The next meeting after this will be on Monday 14th February, when Angus Menzies will be presenting: ‘H is for Heinichen and Hesse, masters of the Dresden baroque’

Reduced membership for the second half of the year available. £3 at the door for non-members

End of season

The first half of this year’s programme finished last evening in fine style

We have been able to meet in person again since September and we have enjoyed some excellent presentations. This year, we have had the benefit of audio-visual display which some speakers have used to great effect. It means we can use YouTube to display particular performances.

We finished the season in style last night with Ruth Barlow’s presentation of classical music in animation. Of course, Fantasia, featured prominently with several extracts, together with other Disney characters in musical settings. The first clip was the Cat Concert0 dating from 1946 featuring Tom and Jerry and which won Disney an Oscar for best short subject. Other animations included a rather more modern Geometry of Circles by Philip Glass and a fascinating 2018 animation Line Rider produced by DoodleChaos. This was a particularly fitting end to the first half of the 2021/22 programme and a ‘first’ in presentational terms for the Society.

Fantasia was not a success for Disney and he was put under some stress financially because of that. Its release during the war meant it could not be displayed in Europe. It was only some years later that it became a hit and has since been reissued several times.

Talking of ‘firsts’, Ed Tinline’s evening ‘Harmony around the Baltic’ was also a first in that we had photographs from each of the Baltic countries to illustrate the music being played.

Alan Forshaw’s Listening to Beethoven in a different light was memorable for several reasons. He reminded us that in Beethoven’s day, many people – perhaps the majority – would not have heard his works in a concert hall with orchestra but in the form of piano transcriptions and he played some modern versions. Not all the performers would have had the skill of Liszt so what people would have heard would have been very variable. Alan also played arrangements in different formats of familiar works which often gave a new insight into them.

An excellent and varied programme with the added attraction of film or still illustrations of the works being played. We look forward to the second half starting on 31 January 2022 with John Challenger discussing the Cathedral’s Father Willis organ.

Seasons greetings to all our members and readers and we look forward to welcoming you back in the New Year.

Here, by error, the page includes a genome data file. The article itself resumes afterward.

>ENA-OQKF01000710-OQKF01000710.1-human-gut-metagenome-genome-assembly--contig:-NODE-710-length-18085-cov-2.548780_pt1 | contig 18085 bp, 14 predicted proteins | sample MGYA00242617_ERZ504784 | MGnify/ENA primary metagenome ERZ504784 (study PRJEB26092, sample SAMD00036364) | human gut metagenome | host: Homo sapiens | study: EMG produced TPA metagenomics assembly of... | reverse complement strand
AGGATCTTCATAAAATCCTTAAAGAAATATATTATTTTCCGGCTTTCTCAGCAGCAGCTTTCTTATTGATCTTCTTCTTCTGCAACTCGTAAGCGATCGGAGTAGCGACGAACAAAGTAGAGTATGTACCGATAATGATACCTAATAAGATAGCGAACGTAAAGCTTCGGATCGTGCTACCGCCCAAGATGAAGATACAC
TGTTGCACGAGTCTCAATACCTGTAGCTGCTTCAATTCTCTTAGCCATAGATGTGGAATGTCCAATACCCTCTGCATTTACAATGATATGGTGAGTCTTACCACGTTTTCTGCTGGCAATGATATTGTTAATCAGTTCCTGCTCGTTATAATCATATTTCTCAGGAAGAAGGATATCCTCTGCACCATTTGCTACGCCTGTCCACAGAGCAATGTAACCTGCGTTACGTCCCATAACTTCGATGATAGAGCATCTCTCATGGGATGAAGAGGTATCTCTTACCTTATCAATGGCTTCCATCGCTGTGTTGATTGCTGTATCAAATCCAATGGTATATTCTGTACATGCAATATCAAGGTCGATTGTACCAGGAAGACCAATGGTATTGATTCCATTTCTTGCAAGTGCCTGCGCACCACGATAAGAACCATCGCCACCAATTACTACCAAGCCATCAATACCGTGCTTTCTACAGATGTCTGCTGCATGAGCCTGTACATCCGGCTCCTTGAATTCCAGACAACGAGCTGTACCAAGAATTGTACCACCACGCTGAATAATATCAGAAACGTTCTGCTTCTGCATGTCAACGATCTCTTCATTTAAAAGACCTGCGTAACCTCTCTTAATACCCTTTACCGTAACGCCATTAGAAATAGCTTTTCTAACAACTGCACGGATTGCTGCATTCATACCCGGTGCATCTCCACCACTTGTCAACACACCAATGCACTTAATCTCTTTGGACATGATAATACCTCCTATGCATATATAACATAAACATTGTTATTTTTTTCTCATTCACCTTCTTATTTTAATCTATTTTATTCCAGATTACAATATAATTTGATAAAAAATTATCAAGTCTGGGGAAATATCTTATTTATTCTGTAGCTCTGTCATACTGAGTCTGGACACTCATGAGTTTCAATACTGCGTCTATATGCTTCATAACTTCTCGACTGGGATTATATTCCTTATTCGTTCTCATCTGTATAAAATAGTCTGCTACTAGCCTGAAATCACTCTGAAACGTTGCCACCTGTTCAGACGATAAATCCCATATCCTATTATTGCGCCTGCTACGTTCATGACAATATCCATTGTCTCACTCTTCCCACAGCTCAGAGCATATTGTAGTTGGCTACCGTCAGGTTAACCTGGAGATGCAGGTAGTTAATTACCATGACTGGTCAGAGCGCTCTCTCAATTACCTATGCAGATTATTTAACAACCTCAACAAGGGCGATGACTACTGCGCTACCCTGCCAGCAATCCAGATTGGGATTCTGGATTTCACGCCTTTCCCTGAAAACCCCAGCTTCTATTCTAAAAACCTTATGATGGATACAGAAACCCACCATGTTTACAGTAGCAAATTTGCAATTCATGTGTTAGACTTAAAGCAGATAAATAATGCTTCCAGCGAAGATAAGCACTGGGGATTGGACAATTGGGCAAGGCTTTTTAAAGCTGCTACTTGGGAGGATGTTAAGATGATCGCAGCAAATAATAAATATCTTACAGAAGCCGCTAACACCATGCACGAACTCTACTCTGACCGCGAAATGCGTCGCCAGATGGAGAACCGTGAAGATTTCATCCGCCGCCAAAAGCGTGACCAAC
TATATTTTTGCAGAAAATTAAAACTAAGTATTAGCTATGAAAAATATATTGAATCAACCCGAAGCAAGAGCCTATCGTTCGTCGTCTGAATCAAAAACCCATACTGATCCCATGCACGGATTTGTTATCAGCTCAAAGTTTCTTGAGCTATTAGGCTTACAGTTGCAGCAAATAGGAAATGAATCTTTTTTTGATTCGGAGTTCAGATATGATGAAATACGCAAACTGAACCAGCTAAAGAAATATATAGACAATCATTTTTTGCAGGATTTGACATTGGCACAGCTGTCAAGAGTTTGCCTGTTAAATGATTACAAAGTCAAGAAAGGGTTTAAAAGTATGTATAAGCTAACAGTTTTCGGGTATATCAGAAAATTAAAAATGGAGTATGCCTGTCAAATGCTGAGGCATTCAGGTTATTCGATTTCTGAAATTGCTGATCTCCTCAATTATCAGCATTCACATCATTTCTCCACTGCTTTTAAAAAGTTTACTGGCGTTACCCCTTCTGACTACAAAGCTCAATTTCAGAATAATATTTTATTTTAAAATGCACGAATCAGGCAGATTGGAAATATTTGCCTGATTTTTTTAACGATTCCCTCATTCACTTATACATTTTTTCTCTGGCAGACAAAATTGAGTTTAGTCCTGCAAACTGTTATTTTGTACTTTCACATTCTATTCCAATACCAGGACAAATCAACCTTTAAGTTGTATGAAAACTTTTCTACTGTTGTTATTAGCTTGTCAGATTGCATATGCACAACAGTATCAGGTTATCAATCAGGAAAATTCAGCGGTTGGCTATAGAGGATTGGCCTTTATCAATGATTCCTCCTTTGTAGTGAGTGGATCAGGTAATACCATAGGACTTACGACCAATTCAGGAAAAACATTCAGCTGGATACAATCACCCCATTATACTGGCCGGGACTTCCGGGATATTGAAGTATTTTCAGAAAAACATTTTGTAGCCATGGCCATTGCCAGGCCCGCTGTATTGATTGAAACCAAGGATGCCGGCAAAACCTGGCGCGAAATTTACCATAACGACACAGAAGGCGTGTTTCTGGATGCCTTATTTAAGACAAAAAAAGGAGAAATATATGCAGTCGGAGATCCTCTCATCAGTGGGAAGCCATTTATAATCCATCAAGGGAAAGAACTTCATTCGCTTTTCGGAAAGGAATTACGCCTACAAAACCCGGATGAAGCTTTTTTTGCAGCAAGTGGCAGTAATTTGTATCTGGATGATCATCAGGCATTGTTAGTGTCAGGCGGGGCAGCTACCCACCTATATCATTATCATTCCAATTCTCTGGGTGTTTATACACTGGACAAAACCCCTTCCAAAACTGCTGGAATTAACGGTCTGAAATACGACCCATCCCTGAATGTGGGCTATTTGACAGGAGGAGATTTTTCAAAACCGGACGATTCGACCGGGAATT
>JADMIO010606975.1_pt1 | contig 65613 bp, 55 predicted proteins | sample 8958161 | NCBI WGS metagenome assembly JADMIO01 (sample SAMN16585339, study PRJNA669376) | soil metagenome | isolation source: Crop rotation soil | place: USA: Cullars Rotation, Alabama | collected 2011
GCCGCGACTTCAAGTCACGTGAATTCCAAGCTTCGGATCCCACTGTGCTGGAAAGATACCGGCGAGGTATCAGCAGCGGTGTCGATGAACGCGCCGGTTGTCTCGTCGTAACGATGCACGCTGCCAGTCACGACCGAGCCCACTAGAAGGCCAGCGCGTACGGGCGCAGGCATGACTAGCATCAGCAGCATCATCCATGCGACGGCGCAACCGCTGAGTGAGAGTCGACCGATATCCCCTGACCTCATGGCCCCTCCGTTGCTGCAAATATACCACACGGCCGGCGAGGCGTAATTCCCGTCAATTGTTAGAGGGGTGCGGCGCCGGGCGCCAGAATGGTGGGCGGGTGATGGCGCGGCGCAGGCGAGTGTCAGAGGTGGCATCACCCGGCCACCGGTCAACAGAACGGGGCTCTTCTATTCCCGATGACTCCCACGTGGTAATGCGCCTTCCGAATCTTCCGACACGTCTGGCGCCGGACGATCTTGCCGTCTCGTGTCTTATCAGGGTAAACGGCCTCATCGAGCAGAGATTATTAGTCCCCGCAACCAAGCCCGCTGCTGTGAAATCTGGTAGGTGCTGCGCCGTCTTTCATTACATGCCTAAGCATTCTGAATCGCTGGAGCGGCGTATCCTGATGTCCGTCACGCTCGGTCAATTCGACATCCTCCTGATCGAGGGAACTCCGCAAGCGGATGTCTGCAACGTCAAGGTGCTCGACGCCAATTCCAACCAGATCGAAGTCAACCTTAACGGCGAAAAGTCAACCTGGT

Next meeting

Our last meeting before Christmas – tonight!

The next meeting, the last before Christmas, will be on Monday 6 December at 7.30 when Ruth Barlow will present Classical Music in Animations and invite us to join her in an end of term scamper through some cartoons with great classical music, including considering whether Fantasia was Mickey Mouse’s finest hour and listening to Tom and Jerry playing Liszt.

As before, we ask all attending to follow the Covid safety measures we have in place including signing in and sanitising procedures on arrival, well spaced seating, wearing a mask, minimising moving around and maintaining social distancing.  From recent government announcements, it would seem that provided we follow our current practice this will fit within the latest Covid guidelines, so we plan to go ahead with the meeting on Monday, but if anyone feels uncomfortable and decides not to attend we shall understand.

After Monday we have a break until 31st January 2022 when we shall be delighted to welcome John Challenger to explore the highs and lows, the delights and difficulties of commercial recording on one of the greatest cathedral organs in the country: Salisbury’s own Father Willis Organ

We hope you will be able to come and feel comfortable on Monday 6th December

Next meeting

The next meeting will be on Monday 22nd November which will be our Members’ Evening.   There is still room for a few more pieces so if you have a piece on CD of around 10 minutes that you would like to bring and have played, please would you email Ed Tinline details quickly, so he can complete the play list.

As before we shall have an interval when we will offer tea or coffee, but you’re welcome to bring your own drink.  

We ask all attending to follow the Covid safety measures we have in place including signing in and sanitising procedures on arrival, well spaced seating, wearing a mask, minimising moving around and maintaining social distancing.  After this, our final meeting before Christmas will be on 6th December 2021 when: Ruth Barlow will present ‘Classical Music in Animations’ and invite us to join her in an end of term scamper  through some cartoons with great classical music, including considering whether Fantasia was Mickey Mouse’s finest hour and listening to Tom and Jerry playing Liszt.

We hope you will be able to come on Monday 22nd November at 7.30 and to feel comfortable with the arrangements we plan to have in place.

November meeting

Details of the meeting to be held on Monday 8 November 2021

The next meeting will be on Monday 8th November when Alan Forshaw will present Listening to Beethoven in a different light.

We shall have an interval when we will offer tea or coffee, but you’re welcome to bring your own drink.  As before, we ask all attending to follow the Covid safety measures we have in place including signing in and sanitising procedures on arrival, well spaced seating, wearing a mask, minimising moving around and maintaining social distancing. 

On 22nd November we shall have a Members’ Evening. If you have a piece on CD of around 10 minutes that you would like to bring and have played at the meeting, please would you let us have details, if possible this Monday so we can draw up a play list.

We look forward to seeing you there.